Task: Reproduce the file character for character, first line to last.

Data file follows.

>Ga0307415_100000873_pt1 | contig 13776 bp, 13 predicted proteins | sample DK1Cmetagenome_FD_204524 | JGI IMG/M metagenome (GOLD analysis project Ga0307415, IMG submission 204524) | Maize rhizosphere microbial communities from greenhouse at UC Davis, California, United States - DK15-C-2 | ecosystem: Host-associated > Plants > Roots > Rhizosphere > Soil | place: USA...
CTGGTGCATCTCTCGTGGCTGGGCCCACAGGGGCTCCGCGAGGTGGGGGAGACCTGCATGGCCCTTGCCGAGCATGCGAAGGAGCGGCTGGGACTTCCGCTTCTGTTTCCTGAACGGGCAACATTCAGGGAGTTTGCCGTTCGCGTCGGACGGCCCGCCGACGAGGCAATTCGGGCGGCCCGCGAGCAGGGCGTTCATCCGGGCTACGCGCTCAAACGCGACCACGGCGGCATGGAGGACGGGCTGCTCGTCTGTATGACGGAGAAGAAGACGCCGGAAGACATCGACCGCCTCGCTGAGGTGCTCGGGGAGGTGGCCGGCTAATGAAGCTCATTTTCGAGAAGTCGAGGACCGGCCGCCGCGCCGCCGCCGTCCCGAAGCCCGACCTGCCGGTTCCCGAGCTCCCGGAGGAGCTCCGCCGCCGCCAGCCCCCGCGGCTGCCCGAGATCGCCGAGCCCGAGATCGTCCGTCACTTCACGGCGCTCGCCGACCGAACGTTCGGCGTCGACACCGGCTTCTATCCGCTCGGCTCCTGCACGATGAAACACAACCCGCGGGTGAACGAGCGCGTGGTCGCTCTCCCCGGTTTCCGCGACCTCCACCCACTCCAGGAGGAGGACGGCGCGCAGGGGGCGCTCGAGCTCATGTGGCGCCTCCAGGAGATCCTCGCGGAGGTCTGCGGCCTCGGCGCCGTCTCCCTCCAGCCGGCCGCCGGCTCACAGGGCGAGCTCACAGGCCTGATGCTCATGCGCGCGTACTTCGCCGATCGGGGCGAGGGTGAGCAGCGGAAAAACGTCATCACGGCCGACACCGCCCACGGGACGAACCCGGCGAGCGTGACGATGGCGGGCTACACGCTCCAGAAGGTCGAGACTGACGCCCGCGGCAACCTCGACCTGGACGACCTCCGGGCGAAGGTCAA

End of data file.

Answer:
>Ga0307415_100000873_pt1 | contig 13776 bp, 13 predicted proteins | sample DK1Cmetagenome_FD_204524 | JGI IMG/M metagenome (GOLD analysis project Ga0307415, IMG submission 204524) | Maize rhizosphere microbial communities from greenhouse at UC Davis, California, United States - DK15-C-2 | ecosystem: Host-associated > Plants > Roots > Rhizosphere > Soil | place: USA...
CTGGTGCATCTCTCGTGGCTGGGCCCACAGGGGCTCCGCGAGGTGGGGGAGACCTGCATGGCCCTTGCCGAGCATGCGAAGGAGCGGCTGGGACTTCCGCTTCTGTTTCCTGAACGGGCAACATTCAGGGAGTTTGCCGTTCGCGTCGGACGGCCCGCCGACGAGGCAATTCGGGCGGCCCGCGAGCAGGGCGTTCATCCGGGCTACGCGCTCAAACGCGACCACGGCGGCATGGAGGACGGGCTGCTCGTCTGTATGACGGAGAAGAAGACGCCGGAAGACATCGACCGCCTCGCTGAGGTGCTCGGGGAGGTGGCCGGCTAATGAAGCTCATTTTCGAGAAGTCGAGGACCGGCCGCCGCGCCGCCGCCGTCCCGAAGCCCGACCTGCCGGTTCCCGAGCTCCCGGAGGAGCTCCGCCGCCGCCAGCCCCCGCGGCTGCCCGAGATCGCCGAGCCCGAGATCGTCCGTCACTTCACGGCGCTCGCCGACCGAACGTTCGGCGTCGACACCGGCTTCTATCCGCTCGGCTCCTGCACGATGAAACACAACCCGCGGGTGAACGAGCGCGTGGTCGCTCTCCCCGGTTTCCGCGACCTCCACCCACTCCAGGAGGAGGACGGCGCGCAGGGGGCGCTCGAGCTCATGTGGCGCCTCCAGGAGATCCTCGCGGAGGTCTGCGGCCTCGGCGCCGTCTCCCTCCAGCCGGCCGCCGGCTCACAGGGCGAGCTCACAGGCCTGATGCTCATGCGCGCGTACTTCGCCGATCGGGGCGAGGGTGAGCAGCGGAAAAACGTCATCACGGCCGACACCGCCCACGGGACGAACCCGGCGAGCGTGACGATGGCGGGCTACACGCTCCAGAAGGTCGAGACTGACGCCCGCGGCAACCTCGACCTGGACGACCTCCGGGCGAAGGTCAA